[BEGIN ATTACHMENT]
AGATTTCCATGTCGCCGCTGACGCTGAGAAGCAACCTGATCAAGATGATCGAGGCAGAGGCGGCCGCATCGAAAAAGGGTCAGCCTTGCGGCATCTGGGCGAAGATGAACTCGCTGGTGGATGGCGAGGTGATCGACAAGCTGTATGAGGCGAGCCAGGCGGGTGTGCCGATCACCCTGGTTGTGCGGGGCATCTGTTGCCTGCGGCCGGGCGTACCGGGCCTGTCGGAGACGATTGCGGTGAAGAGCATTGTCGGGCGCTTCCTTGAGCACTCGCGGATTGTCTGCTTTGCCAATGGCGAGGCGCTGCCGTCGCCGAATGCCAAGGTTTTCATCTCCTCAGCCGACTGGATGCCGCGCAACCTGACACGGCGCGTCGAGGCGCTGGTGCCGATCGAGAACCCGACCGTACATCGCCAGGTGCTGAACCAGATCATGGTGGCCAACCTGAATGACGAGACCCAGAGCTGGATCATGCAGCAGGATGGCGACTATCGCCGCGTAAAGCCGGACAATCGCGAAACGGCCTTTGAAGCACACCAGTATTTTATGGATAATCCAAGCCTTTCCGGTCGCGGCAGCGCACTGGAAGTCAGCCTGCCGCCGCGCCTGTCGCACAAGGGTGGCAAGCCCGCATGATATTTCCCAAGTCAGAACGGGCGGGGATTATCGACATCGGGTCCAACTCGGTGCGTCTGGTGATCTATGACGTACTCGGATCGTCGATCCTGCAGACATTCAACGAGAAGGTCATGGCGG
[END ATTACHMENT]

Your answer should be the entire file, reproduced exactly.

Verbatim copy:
AGATTTCCATGTCGCCGCTGACGCTGAGAAGCAACCTGATCAAGATGATCGAGGCAGAGGCGGCCGCATCGAAAAAGGGTCAGCCTTGCGGCATCTGGGCGAAGATGAACTCGCTGGTGGATGGCGAGGTGATCGACAAGCTGTATGAGGCGAGCCAGGCGGGTGTGCCGATCACCCTGGTTGTGCGGGGCATCTGTTGCCTGCGGCCGGGCGTACCGGGCCTGTCGGAGACGATTGCGGTGAAGAGCATTGTCGGGCGCTTCCTTGAGCACTCGCGGATTGTCTGCTTTGCCAATGGCGAGGCGCTGCCGTCGCCGAATGCCAAGGTTTTCATCTCCTCAGCCGACTGGATGCCGCGCAACCTGACACGGCGCGTCGAGGCGCTGGTGCCGATCGAGAACCCGACCGTACATCGCCAGGTGCTGAACCAGATCATGGTGGCCAACCTGAATGACGAGACCCAGAGCTGGATCATGCAGCAGGATGGCGACTATCGCCGCGTAAAGCCGGACAATCGCGAAACGGCCTTTGAAGCACACCAGTATTTTATGGATAATCCAAGCCTTTCCGGTCGCGGCAGCGCACTGGAAGTCAGCCTGCCGCCGCGCCTGTCGCACAAGGGTGGCAAGCCCGCATGATATTTCCCAAGTCAGAACGGGCGGGGATTATCGACATCGGGTCCAACTCGGTGCGTCTGGTGATCTATGACGTACTCGGATCGTCGATCCTGCAGACATTCAACGAGAAGGTCATGGCGG